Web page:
Matthew Brown

Email: matthewb@crestviewbulletin.com

Twitter: @cnbMatthew

Articles by Susan Brown Special to Topsail Advertiser

  • Pender Gardener: Attract beneficial insects by making a few minor changes

    Each year I plan my garden and get started as soon as the temperatures warm up. In the spring my plants flourish with little care. As the season progresses, I begin to spend more time in the garden, pulling weeds, deadheading perennials, and watering more often. Then the heat of the summer hits and the battle begins. I find aphids on my roses and hornworms on my tomatoes. Flea beetles attack my sweet potato vine and thrips create streaks all over my annual vinca blooms. Should I panic? Reach for the soapy spray? Will my helpers come to my aid again this year? Without fail, a few days later I notice several lady beetles wandering among the aphids, dining contently. READ MORE

  • Pender Gardener: The right way to water your landscape

    Editor’s note: This article is the second in a three-part series on proper watering practices for lawns and gardens. Next week’s article will finish out the series with a discussion of watering vegetable gardens. READ MORE

  • Wet weather promotes fungal diseases

    Much of the Southeast has recently experienced the typical summer pattern of frequent late afternoon and evening thunderstorms. Heavy rainfall combined with high humidity creates a favorable environment for plant diseases. Our wet, warm weather adds up to fungus “heaven” in our lawns, landscapes and gardens. READ MORE

  • Sustainable landscapes cost-effective, environmentally friendly

    Millions of dollars are spent each year designing, implementing, and maintaining our landscapes. Unfortunately, long-term problems are caused when we as gardeners make decisions based on our needs and wants without considering the environmental impact. You may have heard the term sustainable landscaping. What does a sustainable landscape mean? READ MORE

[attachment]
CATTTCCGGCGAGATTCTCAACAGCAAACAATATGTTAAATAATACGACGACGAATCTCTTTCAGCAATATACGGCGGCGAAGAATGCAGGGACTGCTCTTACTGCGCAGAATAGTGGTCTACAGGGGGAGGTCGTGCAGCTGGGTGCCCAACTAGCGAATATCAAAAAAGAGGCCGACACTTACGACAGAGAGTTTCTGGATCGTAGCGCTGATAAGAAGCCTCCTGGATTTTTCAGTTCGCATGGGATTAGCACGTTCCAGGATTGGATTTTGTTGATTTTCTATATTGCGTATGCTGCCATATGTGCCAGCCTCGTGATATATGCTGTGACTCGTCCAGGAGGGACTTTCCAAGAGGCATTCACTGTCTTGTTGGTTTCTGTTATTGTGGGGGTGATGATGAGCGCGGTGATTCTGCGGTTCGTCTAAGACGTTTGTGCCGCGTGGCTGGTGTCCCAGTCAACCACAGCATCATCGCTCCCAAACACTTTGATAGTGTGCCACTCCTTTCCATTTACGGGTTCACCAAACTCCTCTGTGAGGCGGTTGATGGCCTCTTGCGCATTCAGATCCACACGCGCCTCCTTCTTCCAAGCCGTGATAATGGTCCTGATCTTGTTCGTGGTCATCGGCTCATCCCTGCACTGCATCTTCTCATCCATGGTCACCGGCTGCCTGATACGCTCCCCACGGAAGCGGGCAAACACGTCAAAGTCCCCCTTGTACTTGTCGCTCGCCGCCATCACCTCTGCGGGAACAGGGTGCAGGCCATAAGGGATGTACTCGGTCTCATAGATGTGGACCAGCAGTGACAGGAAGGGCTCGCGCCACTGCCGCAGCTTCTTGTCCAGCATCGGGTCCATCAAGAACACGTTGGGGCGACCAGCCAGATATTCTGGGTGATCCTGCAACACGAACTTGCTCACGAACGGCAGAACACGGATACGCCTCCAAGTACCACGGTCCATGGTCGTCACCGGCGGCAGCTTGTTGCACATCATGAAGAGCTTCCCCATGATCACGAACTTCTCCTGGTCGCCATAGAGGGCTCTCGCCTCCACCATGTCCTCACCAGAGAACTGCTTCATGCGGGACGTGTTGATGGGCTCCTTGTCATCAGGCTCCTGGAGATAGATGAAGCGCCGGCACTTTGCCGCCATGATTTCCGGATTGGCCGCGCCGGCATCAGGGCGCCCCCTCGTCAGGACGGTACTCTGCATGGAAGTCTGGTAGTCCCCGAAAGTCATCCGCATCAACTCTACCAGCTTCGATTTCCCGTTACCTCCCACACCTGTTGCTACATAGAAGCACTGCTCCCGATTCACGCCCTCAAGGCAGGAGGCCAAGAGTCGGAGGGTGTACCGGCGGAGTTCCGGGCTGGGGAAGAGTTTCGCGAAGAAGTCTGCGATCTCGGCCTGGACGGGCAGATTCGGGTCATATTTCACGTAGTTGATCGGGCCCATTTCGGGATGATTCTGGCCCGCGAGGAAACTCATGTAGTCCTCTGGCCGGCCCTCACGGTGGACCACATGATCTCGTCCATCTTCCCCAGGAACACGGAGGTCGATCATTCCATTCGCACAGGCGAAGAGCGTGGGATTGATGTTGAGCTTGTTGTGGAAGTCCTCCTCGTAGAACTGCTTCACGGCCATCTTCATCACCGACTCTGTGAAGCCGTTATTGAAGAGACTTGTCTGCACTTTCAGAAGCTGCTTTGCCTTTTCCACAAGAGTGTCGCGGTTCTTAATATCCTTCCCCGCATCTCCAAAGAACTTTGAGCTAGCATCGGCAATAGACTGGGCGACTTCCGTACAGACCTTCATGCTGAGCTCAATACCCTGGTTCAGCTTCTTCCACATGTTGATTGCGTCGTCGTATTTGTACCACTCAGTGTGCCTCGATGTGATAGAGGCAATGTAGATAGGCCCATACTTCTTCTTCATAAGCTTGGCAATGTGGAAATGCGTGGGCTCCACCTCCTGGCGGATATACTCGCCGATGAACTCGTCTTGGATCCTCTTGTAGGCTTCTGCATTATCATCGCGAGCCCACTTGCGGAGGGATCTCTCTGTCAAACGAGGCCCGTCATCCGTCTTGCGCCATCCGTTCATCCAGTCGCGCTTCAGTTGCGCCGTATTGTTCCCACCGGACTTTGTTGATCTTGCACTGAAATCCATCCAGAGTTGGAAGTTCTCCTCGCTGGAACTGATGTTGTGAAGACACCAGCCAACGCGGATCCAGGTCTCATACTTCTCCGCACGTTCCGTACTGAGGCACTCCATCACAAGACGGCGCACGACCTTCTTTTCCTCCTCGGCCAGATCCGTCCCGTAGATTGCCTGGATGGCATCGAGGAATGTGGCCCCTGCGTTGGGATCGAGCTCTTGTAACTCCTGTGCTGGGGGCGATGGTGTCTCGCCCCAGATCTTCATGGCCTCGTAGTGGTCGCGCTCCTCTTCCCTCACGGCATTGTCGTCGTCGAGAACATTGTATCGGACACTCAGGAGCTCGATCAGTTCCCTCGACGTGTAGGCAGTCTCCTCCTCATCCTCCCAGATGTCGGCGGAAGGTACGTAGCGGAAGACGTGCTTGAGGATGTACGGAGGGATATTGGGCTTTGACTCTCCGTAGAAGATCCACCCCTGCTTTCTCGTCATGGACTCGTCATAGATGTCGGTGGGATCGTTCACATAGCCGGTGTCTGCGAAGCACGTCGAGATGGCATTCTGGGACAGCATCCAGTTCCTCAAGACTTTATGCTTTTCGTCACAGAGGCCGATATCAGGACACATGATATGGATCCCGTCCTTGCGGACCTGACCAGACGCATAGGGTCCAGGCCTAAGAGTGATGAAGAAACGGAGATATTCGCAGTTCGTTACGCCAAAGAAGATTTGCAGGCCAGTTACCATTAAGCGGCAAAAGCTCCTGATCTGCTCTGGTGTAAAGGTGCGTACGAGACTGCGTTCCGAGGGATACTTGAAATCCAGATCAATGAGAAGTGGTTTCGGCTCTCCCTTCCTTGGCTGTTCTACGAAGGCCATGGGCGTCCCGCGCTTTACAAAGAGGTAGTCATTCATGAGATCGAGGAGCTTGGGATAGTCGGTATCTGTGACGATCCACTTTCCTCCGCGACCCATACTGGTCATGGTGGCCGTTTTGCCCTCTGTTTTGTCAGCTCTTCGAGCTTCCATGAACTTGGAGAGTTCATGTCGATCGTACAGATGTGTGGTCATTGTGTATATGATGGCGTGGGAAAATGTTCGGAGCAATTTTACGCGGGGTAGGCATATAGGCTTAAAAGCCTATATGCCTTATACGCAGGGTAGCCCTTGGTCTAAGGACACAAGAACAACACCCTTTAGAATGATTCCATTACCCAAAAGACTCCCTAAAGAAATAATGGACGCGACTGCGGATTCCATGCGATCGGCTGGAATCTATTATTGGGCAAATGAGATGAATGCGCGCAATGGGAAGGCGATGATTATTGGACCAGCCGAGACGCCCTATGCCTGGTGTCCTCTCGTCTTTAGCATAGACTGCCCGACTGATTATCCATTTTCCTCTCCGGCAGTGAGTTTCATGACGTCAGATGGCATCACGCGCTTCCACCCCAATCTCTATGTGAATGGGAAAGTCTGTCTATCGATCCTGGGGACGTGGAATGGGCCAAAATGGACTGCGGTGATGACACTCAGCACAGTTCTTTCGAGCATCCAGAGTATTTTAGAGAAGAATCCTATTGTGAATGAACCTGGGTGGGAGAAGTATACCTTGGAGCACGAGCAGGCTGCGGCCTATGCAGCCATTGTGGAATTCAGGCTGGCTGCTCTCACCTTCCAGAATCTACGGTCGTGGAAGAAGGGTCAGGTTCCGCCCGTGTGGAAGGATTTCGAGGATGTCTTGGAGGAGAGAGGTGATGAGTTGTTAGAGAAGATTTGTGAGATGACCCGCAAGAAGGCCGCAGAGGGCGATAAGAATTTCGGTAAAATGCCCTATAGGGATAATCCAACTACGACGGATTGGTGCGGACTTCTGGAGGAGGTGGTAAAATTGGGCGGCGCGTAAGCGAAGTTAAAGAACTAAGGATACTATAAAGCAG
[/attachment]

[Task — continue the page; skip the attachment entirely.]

• Grow a successful vegetable garden

    I have been in the horticulture industry for over 18 years. In that time I have always focused on growing and designing with annuals, perennials, shrubs and trees. Just recently I have found a new interest in vegetable gardening. Growing food isn’t easy. We have several things stacked against us. First, we have a hot and humid climate which creates a perfect environment for foliar diseases to develop and insects to persist. Much of our native soils our depleted of nutrients and can always benefit from additional compost and it is either feast or famine when it comes to rainfall. READ MORE

  • There is no one-size-fits-all grass option

    Whether you are establishing a new lawn or renovating an existing one, deciding when to apply fertilizers and fungicides so they are most effective can be a tough call. No one type of grass is best suited for all situations. Your decision should be based on region, climate, intended use and desired appearance. READ MORE

  • Pender Gardner: Wet weather promotes fungal diseases

    Recently our region has been stuck in a pattern of frequent late afternoon and evening thunderstorms. This frequent rainfall, combined with high humidity, has created the perfect environment for plant diseases, turning our lawns, landscapes and gardens into a fungus heaven. As a result, gardeners need to keep a close watch for symptoms of foliage disease, such as brown, red, purple, or yellow spots on plant leaves. READ MORE

  • Master gardener: Extinguish fire ants this fall

    Did you know that fire ants were not always found in the Southeast? READ MORE

  • Pender Gardener: Fall is for planting

    If you think spring is the only season to do major yard work, think again. Fall is the best time to plant trees, shrubs and perennials in our region. That means the next few months are the perfect time to work on landscaping. The weather is cooler, making it more enjoyable to work outdoors and less stressful on new plantings. READ MORE

  • Container plants provide interest, color to fall and winter landscapes

    Planted pots belong in every garden and can be a great way to express your personality. Whether you have sun or shade, live in an apartment or a house, you can introduce striking textures, forms, and colors with container plantings. The approach of winter does not mean your containers need to go dormant. There are many exciting plants you can grow in containers to provide interest and color to your fall and winter landscape. READ MORE

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